We are communicating with our bank to find out where your funds are currently located and why they have not been processed. The funds were transmitted by us in good faith through a major European bank, and have left our account. We understand that the money has been frozen in the US banking system, and you will appreciate that this is entirely beyond our control.

We fully acknowledge you are the rightful owner of these funds. We will fully support you recover these funds and provide further details as soon as we can assist.

A week ago I received this email from them:

Since our last email communication where we advised any funds in your QuickTender account could still be used to purchase at QuickTender accepting sites we had been working hard to reinstate our withdrawal facility and ensuring your funds where safe and secure.

However, further developments specifically relating to our main bank processing company have resulted in our accounts being frozen subject to a seizure order giving us no ability to make payments in any currency.

In light of these developments we have had no option but to discontinue the Quicktender service with immediate effect and for the foreseeable future.

At this time we are unable to confirm when or if we could make payments of remaining balances.

We will keep you advised of future relevant developments.

QuickTender Support

Since then, we’ve learned that the funds have been frozen by the United States DOJ and their war on entertainment from the comfort of your home.

So now, there’s little for players and affiliates to do but sit and speculate as to whether they will be paid or not. Personally, I’m optimistic and believe that, similar to the Neteller fiasco, eventually we’ll all be paid.

But what do you think? Will players and affiliates get paid, or will we get stiffed?

Can You Still Gamble at Online Casinos in the US?

The rise of the Internet has been a tremendous boon to both casino operators and players alike. The growth of online casinos has made it possible for players to play casino games easily from home via their computers anytime they want. Online casinos also have vastly increased profits for website operators because the overhead on an Internet gambling site is far less than that of a brick-and-mortar live casino.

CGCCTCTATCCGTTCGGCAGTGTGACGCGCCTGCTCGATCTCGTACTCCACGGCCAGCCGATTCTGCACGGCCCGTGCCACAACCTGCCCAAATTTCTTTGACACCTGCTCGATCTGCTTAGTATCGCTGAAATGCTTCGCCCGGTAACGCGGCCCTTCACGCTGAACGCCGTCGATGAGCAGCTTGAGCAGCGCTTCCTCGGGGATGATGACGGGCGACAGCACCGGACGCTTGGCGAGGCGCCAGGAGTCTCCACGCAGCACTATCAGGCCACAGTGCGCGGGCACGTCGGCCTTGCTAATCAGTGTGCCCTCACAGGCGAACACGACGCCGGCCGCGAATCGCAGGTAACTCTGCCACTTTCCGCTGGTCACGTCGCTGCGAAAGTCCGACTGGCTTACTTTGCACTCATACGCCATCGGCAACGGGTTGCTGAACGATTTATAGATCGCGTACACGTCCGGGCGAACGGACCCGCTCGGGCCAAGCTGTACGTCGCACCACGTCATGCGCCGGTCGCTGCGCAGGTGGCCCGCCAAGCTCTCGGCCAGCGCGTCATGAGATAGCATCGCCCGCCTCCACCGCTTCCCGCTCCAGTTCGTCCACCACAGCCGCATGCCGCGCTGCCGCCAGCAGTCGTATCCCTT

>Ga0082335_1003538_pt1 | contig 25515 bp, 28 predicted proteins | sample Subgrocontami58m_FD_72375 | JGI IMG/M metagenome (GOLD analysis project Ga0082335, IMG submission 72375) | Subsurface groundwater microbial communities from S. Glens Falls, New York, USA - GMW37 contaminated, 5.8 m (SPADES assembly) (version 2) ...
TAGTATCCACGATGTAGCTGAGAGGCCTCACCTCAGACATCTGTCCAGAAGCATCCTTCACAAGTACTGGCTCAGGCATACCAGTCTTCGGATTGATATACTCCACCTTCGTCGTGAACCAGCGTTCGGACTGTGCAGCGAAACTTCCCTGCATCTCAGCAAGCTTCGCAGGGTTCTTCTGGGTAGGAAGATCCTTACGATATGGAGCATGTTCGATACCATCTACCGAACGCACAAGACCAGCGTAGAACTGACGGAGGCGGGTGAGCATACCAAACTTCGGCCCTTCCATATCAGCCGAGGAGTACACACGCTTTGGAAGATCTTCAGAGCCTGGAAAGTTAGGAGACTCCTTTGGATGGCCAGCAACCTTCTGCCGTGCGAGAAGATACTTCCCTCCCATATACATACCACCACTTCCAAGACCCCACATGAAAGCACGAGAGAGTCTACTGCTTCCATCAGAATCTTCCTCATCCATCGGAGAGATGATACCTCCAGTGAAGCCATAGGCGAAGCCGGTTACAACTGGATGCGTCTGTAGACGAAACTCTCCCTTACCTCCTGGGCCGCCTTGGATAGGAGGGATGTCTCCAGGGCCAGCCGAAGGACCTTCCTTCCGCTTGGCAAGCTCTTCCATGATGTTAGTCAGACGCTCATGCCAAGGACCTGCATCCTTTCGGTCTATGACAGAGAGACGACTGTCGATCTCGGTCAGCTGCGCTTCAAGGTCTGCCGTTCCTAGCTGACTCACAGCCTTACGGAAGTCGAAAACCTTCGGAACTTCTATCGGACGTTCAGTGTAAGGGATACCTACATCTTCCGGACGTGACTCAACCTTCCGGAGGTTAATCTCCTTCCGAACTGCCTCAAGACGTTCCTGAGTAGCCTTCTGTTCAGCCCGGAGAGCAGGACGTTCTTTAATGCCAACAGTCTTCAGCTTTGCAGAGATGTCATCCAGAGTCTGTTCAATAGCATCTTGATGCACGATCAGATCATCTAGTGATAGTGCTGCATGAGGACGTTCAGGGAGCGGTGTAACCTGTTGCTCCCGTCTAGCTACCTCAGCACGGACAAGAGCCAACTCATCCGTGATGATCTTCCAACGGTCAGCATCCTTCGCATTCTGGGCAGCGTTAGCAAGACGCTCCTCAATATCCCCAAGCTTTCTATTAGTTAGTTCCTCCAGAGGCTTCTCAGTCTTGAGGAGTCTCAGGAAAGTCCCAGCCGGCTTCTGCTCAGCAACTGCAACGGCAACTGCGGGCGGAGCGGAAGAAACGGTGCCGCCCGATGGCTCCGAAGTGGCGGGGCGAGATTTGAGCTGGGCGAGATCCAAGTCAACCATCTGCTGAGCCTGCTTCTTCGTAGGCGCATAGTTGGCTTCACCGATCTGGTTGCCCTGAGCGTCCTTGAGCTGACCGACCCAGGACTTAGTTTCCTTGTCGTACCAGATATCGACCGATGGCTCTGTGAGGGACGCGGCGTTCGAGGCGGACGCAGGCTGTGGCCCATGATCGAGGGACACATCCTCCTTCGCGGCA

The drawbacks to playing casino games over the Internet represent the shadow side of online gaming. Because betting is “virtual” via a credit account that the player must set up on the site, it’s easy to lose track of just how much money has been lost. There’s also the possibility of online identity theft if the website gets hacked. What’s more, people who are susceptible to gambling addiction find that it’s more difficult to stay off gambling websites than it is to stay out of live casinos.

US players who’d like to play casino games online also face another major hurdle caused by the Unlawful Internet Gambling Enforcement Act (UIGEA). Passed by Congress in 2006, this federal legislation makes it illegal to transfer money over the Internet for the purpose of gambling. Thus banks, credit card companies and other financial agencies now must refuse to complete any transactions identified as being for the purpose of gambling. The result of the act has been to cause several online casinos and money transfer websites to leave the US market altogether.